The quantum computer has fuelled the imagination of scientists for decades: It is based on fundamentally different phenomena than a conventional computer....

Im Focus: Turmoil in sluggish electrons’ existence

An international team of physicists has monitored the scattering behaviour of electrons in a non-conducting material in real-time. Their insights could be beneficial for radiotherapy.

We can refer to electrons in non-conducting materials as ‘sluggish’. Typically, they remain fixed in a location, deep inside an atomic composite. It is hence...

Im Focus: Wafer-thin Magnetic Materials Developed for Future Quantum Technologies

Two-dimensional magnetic structures are regarded as a promising material for new types of data storage, since the magnetic properties of individual molecular building blocks can be investigated and modified. For the first time, researchers have now produced a wafer-thin ferrimagnet, in which molecules with different magnetic centers arrange themselves on a gold surface to form a checkerboard pattern. Scientists at the Swiss Nanoscience Institute at the University of Basel and the Paul Scherrer Institute published their findings in the journal Nature Communications.

Ferrimagnets are composed of two centers which are magnetized at different strengths and point in opposing directions. Two-dimensional, quasi-flat ferrimagnets...

Im Focus: World's thinnest hologram paves path to new 3-D world

Nano-hologram paves way for integration of 3-D holography into everyday electronics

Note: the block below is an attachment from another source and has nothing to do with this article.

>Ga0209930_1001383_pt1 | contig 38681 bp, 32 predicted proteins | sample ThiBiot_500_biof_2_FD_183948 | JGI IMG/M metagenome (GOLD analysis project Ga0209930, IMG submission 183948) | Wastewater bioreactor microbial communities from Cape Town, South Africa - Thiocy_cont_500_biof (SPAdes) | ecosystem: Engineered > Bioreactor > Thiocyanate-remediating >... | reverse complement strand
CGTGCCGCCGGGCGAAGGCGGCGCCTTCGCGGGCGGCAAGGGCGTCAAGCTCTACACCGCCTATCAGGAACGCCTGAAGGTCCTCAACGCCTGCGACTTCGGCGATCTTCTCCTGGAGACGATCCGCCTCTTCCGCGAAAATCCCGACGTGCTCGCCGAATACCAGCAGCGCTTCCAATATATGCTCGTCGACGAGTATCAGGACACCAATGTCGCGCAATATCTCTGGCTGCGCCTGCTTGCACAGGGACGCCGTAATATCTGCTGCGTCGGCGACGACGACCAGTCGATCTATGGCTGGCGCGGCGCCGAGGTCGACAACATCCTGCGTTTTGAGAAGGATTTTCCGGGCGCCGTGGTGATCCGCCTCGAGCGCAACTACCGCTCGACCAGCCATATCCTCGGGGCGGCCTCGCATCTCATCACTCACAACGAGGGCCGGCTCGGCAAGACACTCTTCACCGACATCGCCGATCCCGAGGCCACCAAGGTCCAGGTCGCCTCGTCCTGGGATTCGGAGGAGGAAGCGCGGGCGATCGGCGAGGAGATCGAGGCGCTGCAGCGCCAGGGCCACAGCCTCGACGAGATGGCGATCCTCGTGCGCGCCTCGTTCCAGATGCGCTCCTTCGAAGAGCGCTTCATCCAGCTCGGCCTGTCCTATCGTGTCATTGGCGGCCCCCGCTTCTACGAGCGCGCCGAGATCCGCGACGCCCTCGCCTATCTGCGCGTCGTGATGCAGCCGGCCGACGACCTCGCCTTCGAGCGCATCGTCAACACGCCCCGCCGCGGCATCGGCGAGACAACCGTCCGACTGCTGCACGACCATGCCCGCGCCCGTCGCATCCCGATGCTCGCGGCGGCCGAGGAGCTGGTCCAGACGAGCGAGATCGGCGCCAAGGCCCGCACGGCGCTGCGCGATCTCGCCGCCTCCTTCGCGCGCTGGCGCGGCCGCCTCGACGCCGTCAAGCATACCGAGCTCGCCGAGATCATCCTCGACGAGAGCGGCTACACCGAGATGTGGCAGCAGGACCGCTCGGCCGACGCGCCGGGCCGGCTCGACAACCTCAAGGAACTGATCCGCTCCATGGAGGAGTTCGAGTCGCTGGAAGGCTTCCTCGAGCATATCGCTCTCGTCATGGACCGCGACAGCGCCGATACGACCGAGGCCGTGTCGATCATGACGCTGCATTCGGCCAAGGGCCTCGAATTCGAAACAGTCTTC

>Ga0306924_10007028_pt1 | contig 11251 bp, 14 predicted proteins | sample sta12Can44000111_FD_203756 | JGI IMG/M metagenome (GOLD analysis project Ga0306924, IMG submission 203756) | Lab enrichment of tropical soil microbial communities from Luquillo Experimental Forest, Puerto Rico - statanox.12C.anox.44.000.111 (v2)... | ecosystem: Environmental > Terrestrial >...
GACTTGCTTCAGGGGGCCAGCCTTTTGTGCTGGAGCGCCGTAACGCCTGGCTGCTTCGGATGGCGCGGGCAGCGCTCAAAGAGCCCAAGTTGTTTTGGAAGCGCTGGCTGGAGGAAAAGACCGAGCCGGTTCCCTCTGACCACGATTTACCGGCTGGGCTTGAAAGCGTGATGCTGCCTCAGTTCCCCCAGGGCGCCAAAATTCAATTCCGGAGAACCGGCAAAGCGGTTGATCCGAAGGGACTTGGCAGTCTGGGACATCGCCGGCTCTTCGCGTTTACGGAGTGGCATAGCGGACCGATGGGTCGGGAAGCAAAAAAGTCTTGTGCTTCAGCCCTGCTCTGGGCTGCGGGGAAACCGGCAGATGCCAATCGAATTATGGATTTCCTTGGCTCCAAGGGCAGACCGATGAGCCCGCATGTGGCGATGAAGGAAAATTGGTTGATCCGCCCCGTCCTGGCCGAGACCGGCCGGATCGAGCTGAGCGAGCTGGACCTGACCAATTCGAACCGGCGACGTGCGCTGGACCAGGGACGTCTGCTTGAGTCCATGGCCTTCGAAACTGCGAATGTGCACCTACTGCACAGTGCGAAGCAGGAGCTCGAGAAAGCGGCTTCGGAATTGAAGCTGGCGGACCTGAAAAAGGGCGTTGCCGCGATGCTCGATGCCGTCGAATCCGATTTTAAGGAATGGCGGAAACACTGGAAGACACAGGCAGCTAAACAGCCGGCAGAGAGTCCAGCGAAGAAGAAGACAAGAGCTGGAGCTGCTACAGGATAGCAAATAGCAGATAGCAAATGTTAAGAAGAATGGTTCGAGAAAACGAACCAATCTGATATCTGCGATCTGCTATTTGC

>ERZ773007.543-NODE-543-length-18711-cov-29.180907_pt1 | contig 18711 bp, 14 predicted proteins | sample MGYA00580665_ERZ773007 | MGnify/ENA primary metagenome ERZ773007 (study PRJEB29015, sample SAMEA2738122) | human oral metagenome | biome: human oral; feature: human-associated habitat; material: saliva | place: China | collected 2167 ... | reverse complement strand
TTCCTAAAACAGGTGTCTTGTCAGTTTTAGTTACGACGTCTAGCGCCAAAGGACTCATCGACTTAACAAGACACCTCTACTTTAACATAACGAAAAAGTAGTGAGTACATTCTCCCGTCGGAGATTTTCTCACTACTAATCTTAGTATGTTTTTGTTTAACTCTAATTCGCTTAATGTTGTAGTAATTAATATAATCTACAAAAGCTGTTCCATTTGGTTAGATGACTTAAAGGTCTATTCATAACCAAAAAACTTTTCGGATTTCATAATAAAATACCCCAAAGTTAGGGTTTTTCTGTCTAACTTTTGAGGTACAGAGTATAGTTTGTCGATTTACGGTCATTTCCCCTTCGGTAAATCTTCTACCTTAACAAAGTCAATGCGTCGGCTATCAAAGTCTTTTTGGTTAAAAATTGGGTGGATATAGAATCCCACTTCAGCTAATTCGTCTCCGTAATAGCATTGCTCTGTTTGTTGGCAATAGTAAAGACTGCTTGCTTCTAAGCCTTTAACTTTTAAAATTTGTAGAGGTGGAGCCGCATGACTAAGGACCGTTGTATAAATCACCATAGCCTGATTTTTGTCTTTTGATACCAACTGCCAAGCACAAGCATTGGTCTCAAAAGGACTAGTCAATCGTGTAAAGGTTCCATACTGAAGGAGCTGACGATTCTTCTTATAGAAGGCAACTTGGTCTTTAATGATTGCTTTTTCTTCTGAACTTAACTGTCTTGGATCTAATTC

An Australian-Chinese research team has created the world's thinnest hologram, paving the way towards the integration of 3D holography into everyday...

Im Focus: Using graphene to create quantum bits

In the race to produce a quantum computer, a number of projects are seeking a way to create quantum bits -- or qubits -- that are stable, meaning they are not much affected by changes in their environment. This normally needs highly nonlinear non-dissipative elements capable of functioning at very low temperatures.

In pursuit of this goal, researchers at EPFL's Laboratory of Photonics and Quantum Measurements LPQM (STI/SB), have investigated a nonlinear graphene-based...

All Focus news of the innovation-report >>>

Anzeige

Anzeige

Event News

Marine Conservation: IASS Contributes to UN Ocean Conference in New York on 5-9 June

24.05.2017 | Event News

AWK Aachen Machine Tool Colloquium 2017: Internet of Production for Agile Enterprises

23.05.2017 | Event News

Dortmund MST Conference presents Individualized Healthcare Solutions with micro and nanotechnology

22.05.2017 | Event News

 
Latest News

Physicists discover mechanism behind granular capillary effect

24.05.2017 | Physics and Astronomy

Measured for the first time: Direction of light waves changed by quantum effect

24.05.2017 | Physics and Astronomy

Marine Conservation: IASS Contributes to UN Ocean Conference in New York on 5-9 June

24.05.2017 | Event News

VideoLinks
B2B-VideoLinks
More VideoLinks >>>